Increasing irrigation for farms is nothing more than adding "drought insurance." If the grower's field can benefit by ensuring reliable and consistent water for crops, then irrigation is appropriate.
Pivot irrigation is not as expensive as many growers think. In the absence of rainfall, the actual water consumption of most crops is only 6 gallons per acre per minute. But many systems are over-designed to compensate for inefficient water use. By designing a customized and efficient pivot irrigation system, growers can not only control the uncertainty of rainfall, but also ensure that the correct amount of water is used for irrigation.
Applying the right amount of water at the right time is essential to obtain a good yield, but it is also important to apply it evenly. Surface irrigation systems may be inadequate in this regard, but pivot systems evenly water the entire field with precise and correct amounts, which means they can achieve higher efficiency at a lower cost than other types of irrigation .
The pivot irrigation system is easy to operate and can be automated using remote monitoring technology (such as Lindsay's FieldNET). They are also suitable for crop modeling and irrigation scheduling technologies, such as FieldNET Advisor, without the use of soil moisture detectors and other expensive sensors. FieldNET Advisor is an automatic irrigation planning tool that simplifies the irrigation decision of growers by providing recommendations on the timing, location, and amount of irrigation.
Farris Hightower, Regional Sales Manager, Lindsay Corporation
Growers in areas that have not previously considered irrigation will help themselves to the greatest extent by visiting areas in the country that have been irrigated for some time.
For example, if an apple grower in the eastern United States has not irrigated in the past and is considering starting, they may visit Washington State. This will help them understand why apple growers use both drip irrigation and sprinkler irrigation. He will also learn how to use sprinklers to prevent freezing. Sprinklers are the most suitable for the growth of the tree, rather than dripping water is a better choice.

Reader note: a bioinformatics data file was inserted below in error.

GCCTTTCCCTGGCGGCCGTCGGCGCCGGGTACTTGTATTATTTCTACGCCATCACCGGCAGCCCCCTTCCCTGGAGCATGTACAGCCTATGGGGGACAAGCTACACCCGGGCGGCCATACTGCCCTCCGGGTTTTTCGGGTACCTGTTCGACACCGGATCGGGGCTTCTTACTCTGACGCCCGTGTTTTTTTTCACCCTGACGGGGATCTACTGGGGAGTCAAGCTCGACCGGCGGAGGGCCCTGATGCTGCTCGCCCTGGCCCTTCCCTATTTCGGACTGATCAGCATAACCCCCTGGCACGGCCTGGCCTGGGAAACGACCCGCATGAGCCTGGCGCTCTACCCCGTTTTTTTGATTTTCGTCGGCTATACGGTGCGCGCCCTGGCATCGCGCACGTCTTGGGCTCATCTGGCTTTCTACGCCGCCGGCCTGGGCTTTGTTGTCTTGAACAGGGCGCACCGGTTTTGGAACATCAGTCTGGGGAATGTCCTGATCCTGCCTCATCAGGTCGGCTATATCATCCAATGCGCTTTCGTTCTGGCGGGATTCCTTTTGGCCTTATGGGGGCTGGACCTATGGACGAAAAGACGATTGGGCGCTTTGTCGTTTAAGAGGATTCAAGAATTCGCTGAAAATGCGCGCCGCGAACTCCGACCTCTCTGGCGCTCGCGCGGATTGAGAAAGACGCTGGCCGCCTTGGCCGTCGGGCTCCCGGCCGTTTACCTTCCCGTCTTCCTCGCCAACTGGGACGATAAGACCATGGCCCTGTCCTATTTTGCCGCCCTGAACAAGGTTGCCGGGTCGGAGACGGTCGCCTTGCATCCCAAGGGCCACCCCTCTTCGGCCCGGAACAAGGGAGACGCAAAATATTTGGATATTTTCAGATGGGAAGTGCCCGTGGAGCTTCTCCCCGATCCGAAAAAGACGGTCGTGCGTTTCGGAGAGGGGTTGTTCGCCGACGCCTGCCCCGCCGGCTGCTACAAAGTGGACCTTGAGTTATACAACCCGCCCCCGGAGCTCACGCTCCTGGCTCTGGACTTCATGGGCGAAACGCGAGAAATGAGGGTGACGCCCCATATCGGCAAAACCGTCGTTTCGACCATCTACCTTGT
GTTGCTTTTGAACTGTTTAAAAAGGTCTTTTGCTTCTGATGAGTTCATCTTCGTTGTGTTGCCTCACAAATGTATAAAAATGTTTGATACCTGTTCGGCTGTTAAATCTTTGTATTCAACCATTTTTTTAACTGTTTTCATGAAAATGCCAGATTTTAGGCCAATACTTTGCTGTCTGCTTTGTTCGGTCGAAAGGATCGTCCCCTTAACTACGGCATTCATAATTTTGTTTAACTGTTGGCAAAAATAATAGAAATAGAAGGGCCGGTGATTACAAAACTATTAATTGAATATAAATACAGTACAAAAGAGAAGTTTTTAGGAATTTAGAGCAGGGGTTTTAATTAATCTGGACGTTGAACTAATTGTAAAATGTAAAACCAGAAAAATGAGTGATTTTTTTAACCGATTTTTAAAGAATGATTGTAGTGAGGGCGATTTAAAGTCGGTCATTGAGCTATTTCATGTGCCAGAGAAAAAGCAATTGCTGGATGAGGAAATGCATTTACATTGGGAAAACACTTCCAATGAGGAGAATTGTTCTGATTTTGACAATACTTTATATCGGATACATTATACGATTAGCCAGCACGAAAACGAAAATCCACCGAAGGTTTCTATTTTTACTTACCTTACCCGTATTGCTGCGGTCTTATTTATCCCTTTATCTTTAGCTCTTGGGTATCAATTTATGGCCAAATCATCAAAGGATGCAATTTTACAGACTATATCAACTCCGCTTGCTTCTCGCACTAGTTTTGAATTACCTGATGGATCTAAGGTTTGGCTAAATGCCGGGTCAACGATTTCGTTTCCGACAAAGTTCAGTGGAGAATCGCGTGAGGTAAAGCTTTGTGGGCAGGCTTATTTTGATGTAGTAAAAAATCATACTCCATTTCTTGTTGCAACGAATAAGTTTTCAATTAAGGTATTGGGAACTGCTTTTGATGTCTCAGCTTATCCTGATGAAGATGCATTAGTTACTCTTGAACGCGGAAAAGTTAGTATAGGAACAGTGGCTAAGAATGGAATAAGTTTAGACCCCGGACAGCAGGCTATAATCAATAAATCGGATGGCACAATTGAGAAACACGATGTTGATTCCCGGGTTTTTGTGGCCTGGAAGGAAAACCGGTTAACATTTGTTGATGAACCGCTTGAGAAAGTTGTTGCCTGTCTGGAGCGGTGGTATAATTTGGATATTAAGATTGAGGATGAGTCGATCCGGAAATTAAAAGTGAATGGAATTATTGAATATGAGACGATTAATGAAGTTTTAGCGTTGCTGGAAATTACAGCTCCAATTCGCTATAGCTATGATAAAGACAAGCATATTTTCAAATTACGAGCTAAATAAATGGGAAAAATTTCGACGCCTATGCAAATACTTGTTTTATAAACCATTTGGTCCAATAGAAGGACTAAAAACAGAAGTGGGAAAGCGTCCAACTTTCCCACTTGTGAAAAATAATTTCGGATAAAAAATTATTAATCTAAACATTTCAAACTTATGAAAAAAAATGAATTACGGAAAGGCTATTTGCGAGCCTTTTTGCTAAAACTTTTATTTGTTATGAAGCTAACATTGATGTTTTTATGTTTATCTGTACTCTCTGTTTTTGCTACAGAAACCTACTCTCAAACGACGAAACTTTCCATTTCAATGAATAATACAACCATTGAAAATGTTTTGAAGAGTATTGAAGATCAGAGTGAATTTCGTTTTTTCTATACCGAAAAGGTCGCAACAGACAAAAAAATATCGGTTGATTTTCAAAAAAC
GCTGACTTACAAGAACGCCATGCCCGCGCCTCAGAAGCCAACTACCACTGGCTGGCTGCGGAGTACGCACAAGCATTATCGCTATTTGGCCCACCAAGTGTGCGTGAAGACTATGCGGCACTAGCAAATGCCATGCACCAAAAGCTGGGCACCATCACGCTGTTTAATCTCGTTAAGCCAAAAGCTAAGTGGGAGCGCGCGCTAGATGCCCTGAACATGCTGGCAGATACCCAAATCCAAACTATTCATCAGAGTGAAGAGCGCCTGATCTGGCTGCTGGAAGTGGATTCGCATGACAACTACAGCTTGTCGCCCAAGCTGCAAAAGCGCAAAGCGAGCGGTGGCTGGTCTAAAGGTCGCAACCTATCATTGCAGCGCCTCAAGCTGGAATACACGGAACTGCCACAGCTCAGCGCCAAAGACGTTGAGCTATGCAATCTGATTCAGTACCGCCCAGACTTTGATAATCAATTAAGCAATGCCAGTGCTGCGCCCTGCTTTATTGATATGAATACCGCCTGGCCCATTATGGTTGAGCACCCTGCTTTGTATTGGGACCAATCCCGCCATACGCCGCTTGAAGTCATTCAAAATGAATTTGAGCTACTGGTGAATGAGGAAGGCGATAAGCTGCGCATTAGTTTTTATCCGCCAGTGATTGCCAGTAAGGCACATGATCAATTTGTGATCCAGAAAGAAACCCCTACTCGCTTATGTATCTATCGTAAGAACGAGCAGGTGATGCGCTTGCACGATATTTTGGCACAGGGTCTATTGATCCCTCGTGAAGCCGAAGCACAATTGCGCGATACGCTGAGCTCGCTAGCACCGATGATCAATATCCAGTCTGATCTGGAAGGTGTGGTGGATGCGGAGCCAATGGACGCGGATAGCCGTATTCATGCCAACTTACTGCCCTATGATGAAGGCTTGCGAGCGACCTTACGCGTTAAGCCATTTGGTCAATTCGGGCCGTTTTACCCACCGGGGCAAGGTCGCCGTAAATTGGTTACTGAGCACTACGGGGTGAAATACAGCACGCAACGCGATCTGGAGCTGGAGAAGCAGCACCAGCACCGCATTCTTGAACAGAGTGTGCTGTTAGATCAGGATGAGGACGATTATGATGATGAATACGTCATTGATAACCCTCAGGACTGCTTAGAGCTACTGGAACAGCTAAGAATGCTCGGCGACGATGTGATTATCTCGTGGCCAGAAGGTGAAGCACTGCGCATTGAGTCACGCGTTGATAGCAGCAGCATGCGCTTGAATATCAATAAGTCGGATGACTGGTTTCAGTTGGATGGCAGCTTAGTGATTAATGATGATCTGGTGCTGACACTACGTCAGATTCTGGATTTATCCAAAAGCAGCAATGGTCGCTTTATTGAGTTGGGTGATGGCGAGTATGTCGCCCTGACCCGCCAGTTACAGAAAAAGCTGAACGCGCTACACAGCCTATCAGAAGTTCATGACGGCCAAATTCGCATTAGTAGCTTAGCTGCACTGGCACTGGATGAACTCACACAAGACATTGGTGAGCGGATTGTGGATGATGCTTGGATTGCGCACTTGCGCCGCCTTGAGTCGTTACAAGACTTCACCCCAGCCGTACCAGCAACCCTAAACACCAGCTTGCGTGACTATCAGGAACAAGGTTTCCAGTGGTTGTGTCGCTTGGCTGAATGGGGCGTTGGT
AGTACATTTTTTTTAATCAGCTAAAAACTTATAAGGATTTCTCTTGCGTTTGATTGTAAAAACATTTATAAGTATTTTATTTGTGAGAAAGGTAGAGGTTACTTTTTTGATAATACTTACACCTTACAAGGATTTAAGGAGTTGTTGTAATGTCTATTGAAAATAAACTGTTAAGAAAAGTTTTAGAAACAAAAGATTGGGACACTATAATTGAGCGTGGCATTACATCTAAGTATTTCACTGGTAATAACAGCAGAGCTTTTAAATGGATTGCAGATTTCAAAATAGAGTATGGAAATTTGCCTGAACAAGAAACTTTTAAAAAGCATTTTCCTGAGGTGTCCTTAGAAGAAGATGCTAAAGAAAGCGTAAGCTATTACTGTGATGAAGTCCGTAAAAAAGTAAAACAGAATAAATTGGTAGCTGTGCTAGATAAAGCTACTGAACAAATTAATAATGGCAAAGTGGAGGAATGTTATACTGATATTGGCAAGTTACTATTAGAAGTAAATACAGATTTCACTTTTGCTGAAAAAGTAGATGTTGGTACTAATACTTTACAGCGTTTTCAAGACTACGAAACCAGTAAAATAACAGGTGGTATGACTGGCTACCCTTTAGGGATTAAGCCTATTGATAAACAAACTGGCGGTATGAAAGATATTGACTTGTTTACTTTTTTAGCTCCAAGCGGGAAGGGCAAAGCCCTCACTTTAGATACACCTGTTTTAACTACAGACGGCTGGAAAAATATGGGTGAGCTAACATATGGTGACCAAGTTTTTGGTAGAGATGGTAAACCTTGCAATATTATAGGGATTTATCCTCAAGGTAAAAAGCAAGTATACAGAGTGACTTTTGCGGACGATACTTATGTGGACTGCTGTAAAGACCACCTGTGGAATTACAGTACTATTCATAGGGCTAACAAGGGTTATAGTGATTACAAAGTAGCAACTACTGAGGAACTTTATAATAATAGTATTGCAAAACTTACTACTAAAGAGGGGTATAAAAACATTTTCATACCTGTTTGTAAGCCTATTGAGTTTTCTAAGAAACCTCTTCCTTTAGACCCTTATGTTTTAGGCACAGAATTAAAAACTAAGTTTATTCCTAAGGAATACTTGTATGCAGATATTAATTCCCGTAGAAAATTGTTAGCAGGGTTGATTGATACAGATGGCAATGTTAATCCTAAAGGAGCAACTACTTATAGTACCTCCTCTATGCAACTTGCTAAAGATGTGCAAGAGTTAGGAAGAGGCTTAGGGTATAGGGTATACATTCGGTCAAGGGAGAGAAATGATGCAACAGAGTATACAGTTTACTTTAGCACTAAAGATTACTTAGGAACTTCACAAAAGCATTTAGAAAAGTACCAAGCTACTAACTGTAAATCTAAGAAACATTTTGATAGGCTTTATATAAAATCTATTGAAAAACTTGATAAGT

Vegetable growers may visit California's Central Valley, where operations mainly use fixed sprinklers and drip irrigation tapes. Other choices are Washington or Idaho. There, the farm most often uses pivot irrigation to grow potatoes, carrots and sweet corn. They all need to discover the possible role of various irrigation systems in increasing yields. Many people may find that installing an irrigation system can get a good return on investment even if the weather pattern has not changed.
John Rowley, Rotator Product Manager, Nelson Irrigation Corporation
In the West, the rental system can be used for field crops. Start with simple things; upgrades are usually easy.
Jim Clare, CEO and Founder, Pacific Southwest Irrigation
Most growers have multiple water supply systems and water supply systems. Whether the water comes from lakes, ponds, wells, or rivers and streams, they all need to filter water. Start to install the filtration system. One of their suppliers will provide them with a good reference on how the filtration system works. The initial cost will not be so high. This will be a long time ago before they have the capital expenditure to install filters on all water supply systems.
Daniel S Flanick, Tekleen Manager
Carol Miller is the editor of Meister Media Worldwide's publication "American Vegetable Growers." View all author stories here.
A leader in agricultural profit, production and education